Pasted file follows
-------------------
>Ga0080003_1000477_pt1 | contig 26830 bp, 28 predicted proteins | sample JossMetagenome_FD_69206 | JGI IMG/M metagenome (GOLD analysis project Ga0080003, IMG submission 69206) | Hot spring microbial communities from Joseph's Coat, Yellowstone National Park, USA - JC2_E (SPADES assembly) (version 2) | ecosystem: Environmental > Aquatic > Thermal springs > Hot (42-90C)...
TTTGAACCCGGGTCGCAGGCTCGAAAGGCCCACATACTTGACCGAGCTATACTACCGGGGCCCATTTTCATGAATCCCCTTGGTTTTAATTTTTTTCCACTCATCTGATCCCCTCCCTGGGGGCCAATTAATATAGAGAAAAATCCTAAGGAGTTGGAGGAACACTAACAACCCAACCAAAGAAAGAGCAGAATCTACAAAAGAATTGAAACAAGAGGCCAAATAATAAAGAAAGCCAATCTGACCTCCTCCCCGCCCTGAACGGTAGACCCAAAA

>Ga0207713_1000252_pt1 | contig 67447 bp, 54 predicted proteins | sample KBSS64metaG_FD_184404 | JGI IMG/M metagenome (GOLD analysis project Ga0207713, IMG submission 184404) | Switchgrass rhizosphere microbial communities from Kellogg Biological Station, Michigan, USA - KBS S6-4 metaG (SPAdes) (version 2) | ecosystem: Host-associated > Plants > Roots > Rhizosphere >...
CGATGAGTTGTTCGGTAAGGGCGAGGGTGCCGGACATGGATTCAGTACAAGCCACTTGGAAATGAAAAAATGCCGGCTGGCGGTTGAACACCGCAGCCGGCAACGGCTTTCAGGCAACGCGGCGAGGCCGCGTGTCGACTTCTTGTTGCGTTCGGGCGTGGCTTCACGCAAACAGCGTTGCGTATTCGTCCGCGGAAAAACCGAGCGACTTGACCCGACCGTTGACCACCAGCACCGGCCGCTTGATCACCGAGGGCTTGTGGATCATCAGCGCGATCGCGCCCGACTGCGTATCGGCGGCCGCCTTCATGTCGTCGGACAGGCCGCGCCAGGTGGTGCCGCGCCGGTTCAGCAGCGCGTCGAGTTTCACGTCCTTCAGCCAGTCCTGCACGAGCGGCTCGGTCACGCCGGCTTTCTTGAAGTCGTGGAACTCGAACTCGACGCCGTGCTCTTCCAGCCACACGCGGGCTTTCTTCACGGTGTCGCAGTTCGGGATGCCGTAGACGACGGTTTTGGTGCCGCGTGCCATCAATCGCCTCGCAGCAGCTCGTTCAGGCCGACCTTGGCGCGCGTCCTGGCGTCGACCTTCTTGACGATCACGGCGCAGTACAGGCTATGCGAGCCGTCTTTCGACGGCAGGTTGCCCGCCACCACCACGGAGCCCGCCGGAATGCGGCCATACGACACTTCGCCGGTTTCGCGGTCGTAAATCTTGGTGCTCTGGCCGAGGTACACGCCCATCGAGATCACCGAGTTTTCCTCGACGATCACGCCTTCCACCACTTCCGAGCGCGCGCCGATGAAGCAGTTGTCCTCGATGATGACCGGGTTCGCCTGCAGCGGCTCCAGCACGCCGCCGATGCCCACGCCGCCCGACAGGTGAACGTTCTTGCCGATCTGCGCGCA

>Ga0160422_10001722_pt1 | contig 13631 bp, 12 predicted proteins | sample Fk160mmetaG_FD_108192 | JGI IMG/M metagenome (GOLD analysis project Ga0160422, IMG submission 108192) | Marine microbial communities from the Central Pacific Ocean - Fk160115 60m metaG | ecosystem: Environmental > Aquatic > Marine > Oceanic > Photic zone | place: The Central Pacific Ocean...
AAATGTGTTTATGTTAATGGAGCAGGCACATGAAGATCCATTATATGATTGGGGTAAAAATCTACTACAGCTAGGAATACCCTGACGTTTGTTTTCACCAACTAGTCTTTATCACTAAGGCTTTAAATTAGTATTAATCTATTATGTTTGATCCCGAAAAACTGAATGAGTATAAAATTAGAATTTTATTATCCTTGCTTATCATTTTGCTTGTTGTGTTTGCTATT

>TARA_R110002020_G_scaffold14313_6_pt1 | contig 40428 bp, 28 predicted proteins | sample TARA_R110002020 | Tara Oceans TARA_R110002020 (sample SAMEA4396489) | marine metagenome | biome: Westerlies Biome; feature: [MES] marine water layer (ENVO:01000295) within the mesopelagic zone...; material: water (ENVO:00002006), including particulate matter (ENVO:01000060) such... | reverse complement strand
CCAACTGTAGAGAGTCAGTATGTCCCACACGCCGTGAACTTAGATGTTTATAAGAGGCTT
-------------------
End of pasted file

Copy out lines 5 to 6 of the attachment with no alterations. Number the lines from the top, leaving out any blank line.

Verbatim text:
>Ga0160422_10001722_pt1 | contig 13631 bp, 12 predicted proteins | sample Fk160mmetaG_FD_108192 | JGI IMG/M metagenome (GOLD analysis project Ga0160422, IMG submission 108192) | Marine microbial communities from the Central Pacific Ocean - Fk160115 60m metaG | ecosystem: Environmental > Aquatic > Marine > Oceanic > Photic zone | place: The Central Pacific Ocean...
AAATGTGTTTATGTTAATGGAGCAGGCACATGAAGATCCATTATATGATTGGGGTAAAAATCTACTACAGCTAGGAATACCCTGACGTTTGTTTTCACCAACTAGTCTTTATCACTAAGGCTTTAAATTAGTATTAATCTATTATGTTTGATCCCGAAAAACTGAATGAGTATAAAATTAGAATTTTATTATCCTTGCTTATCATTTTGCTTGTTGTGTTTGCTATT